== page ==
After months of scrutiny over his rehab following a season-ending knee injury in Nov. 2013, Chicago Bulls star Derrick Rose has had his share of struggles this season, perhaps casting doubt on whether he deserves to be named to the 2015 Eastern Conference All-Star Team.
At the moment, Rose is on the outside looking in as a possible starter. The 26-year-old is currently in sixth place in votes (240,092) amongst guards in the Eastern Conference. That means Rose will need NBA coaches to select him as a one of the two reserve guards, or one of the two additional players to the rosters, for the Feb. 15 game at Madison Square Garden in New York.
Will Rose be chosen by the coaches? At the moment, the chances look quite slim. The former MVP has been in a major slump in the past six games, averaging just 12.6 points per game and shooting 25.4 percent from the field in the span. On the season, Rose is shooting 39.7 percent from the field, and averaging 16.8 points per game and 4.9 assists in 26 of the Bulls’ 33 games. The numbers are a far cry from his exceptional 2011-2012 season when Rose averaged 25 points per game and 7.7 assists.
Perhaps the biggest roadblock for Rose to be selected to the All-Star Game is the growing competition from burgeoning guards in the East. John Wall and Dwyane Wade are virtual locks by the voters, but many young guards are also in the mix to be selected by coaches. Rose’s teammate Jimmy Butler, who has served as a swingman for the Bulls, is a lead candidate for Comeback Player of the Year, having increased his scoring average from 13.1 in 2013-2014 to 21.7 this season. Butler also appears poised to make his first All-Star appearance.
Meanwhile, Kyle Lowry, Kemba Walker, Brandon Knight, and Jeff Teague are enjoying strong seasons. Each guard has a higher scoring average, higher field-goal percentage, and a higher assist average than Rose.
The Bulls’ success in the East might factor into Rose getting a surprise All-Star nod. The Bulls are currently in third place with a 25-11 record, and trail the Atlanta Hawks by 2.5 games for the top spot. A sharp increase in production by Rose in the next few weeks, coupled with a strong run by the Bulls before full rosters are announced on Jan. 29, might be the only way Rose can earn a spot on the 12-man roster.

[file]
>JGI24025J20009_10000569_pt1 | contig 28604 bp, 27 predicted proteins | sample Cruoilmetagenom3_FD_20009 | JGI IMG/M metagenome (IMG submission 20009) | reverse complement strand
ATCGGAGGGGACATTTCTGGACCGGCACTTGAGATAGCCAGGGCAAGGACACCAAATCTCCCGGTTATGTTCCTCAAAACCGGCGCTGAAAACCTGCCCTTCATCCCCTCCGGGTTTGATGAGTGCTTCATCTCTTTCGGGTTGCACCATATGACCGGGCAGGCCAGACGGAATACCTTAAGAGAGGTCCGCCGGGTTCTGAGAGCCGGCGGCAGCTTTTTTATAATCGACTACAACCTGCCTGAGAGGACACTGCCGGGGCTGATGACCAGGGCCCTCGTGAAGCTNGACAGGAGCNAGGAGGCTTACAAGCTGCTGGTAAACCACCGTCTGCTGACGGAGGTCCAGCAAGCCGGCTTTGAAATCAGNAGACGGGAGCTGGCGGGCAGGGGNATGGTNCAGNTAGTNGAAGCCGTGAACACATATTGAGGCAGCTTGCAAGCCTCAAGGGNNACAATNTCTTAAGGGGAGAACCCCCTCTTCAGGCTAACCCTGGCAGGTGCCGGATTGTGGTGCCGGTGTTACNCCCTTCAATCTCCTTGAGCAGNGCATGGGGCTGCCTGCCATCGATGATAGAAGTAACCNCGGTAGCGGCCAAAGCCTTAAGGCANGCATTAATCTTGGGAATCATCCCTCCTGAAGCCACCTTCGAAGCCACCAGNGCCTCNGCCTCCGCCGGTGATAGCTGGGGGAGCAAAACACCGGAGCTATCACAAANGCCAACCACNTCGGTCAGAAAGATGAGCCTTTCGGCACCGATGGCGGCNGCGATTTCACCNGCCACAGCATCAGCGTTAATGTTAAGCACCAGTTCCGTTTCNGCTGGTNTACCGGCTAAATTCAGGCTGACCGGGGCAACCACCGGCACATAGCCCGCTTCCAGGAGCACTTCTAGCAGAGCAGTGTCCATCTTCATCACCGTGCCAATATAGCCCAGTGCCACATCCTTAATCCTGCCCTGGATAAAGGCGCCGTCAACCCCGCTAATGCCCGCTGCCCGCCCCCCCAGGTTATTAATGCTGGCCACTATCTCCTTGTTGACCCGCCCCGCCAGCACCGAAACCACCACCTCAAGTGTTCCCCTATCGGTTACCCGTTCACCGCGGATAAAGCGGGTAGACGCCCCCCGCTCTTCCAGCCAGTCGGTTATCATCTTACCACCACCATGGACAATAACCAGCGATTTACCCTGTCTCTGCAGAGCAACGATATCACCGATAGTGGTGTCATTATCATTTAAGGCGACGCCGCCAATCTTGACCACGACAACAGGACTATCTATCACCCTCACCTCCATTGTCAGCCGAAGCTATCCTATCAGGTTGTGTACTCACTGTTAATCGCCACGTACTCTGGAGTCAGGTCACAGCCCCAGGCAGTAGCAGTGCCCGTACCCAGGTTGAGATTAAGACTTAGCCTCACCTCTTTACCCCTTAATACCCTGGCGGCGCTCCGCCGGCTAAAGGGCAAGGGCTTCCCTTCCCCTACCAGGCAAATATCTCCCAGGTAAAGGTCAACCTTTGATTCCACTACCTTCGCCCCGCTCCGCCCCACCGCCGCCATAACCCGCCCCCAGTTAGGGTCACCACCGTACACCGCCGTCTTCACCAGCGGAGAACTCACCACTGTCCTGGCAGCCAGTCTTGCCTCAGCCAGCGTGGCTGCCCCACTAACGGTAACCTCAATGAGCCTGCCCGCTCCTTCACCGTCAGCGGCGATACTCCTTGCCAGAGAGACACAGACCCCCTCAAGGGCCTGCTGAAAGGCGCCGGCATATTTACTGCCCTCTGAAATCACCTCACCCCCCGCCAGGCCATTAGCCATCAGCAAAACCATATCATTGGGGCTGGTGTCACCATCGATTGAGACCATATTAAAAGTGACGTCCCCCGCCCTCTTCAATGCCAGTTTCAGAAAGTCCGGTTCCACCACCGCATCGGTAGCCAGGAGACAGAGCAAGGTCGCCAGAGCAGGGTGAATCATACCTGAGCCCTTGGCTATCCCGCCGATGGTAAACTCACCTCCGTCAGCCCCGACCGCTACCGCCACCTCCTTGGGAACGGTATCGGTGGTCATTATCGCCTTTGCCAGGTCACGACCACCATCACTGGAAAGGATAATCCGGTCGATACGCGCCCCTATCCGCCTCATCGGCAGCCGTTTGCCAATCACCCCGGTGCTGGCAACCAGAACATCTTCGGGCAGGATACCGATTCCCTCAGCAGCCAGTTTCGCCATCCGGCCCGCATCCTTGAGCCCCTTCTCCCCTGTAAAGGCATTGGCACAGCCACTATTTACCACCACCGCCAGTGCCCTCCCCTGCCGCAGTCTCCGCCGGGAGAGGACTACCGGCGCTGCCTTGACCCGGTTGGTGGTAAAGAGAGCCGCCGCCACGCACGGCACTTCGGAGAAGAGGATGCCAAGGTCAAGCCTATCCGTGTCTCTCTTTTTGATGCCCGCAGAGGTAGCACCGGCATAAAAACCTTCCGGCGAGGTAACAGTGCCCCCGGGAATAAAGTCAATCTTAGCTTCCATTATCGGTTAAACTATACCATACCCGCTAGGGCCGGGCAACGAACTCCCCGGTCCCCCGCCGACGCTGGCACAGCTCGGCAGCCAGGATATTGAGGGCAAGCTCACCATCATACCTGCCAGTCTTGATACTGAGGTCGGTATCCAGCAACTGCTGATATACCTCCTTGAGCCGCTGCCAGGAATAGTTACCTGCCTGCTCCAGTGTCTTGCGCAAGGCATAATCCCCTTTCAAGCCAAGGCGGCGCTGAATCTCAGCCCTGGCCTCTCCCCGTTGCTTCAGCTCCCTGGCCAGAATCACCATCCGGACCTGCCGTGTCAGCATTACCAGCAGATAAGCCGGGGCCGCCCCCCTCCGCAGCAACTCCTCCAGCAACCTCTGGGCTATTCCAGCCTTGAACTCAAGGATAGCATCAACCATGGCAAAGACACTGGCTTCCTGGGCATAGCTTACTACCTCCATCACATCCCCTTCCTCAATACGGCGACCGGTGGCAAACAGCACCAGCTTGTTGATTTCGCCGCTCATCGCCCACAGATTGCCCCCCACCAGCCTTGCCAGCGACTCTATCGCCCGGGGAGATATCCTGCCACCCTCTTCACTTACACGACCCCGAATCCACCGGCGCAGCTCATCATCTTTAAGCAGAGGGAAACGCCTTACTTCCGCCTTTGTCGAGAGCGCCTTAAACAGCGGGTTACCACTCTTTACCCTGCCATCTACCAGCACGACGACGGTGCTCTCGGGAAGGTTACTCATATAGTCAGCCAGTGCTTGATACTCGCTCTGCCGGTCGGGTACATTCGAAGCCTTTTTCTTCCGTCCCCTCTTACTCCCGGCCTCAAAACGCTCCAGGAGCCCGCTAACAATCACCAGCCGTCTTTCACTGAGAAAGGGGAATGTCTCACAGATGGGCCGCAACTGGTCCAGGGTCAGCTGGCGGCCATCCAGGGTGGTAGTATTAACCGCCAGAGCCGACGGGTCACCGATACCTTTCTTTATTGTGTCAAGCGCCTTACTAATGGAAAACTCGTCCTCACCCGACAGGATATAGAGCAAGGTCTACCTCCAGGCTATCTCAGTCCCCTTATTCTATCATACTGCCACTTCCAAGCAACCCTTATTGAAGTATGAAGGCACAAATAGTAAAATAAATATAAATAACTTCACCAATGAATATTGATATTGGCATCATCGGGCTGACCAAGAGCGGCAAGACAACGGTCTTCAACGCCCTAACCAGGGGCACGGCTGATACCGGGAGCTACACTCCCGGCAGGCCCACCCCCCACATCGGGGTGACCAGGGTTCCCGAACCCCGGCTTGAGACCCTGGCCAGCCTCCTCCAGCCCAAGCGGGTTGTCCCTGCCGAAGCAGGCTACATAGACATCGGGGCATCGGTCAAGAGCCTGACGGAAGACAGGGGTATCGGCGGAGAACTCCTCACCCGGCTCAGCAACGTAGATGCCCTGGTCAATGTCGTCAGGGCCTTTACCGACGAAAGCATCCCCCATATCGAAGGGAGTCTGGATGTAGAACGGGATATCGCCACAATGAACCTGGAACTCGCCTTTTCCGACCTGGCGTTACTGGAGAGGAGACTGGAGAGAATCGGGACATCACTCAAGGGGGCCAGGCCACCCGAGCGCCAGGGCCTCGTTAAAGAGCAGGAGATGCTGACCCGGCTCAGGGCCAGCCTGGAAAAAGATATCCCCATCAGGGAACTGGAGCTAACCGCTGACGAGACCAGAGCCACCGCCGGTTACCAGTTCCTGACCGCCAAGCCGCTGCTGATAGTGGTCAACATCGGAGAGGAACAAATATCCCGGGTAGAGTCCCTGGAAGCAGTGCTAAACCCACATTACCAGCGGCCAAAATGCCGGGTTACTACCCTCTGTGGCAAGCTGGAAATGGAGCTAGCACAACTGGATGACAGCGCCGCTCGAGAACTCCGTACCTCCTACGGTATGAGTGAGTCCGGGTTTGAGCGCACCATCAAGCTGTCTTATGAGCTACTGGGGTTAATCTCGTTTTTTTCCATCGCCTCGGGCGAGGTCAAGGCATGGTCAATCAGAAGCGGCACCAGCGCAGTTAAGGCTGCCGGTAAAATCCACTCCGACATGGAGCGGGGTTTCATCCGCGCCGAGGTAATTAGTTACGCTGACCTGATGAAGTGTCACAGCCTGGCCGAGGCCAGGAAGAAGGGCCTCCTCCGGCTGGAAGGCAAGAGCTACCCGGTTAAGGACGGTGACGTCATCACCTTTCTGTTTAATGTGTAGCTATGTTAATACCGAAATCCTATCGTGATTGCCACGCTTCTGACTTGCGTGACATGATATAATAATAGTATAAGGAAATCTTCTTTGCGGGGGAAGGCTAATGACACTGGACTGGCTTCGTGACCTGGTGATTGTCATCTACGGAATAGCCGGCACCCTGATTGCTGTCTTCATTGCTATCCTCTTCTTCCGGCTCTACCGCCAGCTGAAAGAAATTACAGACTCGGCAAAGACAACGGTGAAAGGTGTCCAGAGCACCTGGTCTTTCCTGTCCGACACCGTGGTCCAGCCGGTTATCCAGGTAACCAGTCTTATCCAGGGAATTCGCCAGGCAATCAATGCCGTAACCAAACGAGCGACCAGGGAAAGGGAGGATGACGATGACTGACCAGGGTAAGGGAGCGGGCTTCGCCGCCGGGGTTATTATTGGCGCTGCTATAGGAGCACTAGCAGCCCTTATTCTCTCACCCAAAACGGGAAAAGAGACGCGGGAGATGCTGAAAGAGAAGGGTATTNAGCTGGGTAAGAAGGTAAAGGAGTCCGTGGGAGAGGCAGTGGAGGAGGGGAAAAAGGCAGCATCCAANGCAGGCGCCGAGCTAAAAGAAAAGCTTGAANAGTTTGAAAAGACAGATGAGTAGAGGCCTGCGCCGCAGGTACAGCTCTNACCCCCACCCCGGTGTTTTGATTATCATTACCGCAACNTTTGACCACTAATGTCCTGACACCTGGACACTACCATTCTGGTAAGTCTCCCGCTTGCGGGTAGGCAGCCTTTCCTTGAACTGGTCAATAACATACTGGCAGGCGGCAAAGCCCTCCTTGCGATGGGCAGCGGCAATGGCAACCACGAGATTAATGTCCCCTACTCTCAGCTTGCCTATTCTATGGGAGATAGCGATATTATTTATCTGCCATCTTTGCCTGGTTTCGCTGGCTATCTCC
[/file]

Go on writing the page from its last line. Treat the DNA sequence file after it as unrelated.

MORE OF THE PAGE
A major factor in Rose’s struggles this season can be directly tied to less minutes and increased concern by the Bulls coaching staff to limit the risk of Rose suffering another injury. Rose has averaged just 28.8 minutes a game this season, which is a sharp drop off from previous seasons when he averaged above 35 minutes.
While an All-Star appearance looks good on Rose’s resume, a full season with the Bulls and a serious run at the postseason looks even better. He has not been shy about his desire to return the Bulls to the Finals for the first time since Michael Jordan’s retirement, so an appearance at the All-Star game is probably of little concern.
Instead, Rose seems to be more interested in his teammates’ improved performance than his own achievements. Butler and off-season addition Pau Gasol have helped relieve the stress and workload he has faced in previous seasons.
"It's a good feeling," Rose said on Dec. 29. "First time I've ever had that while I've been in the league. It takes a lot of pressure off everyone, where someone can easily go off for 15 or 20 points within a couple of quarters and put the [opposing] team away pretty quick. It's fun. We don't take it for granted, and we just know that we could always improve every day."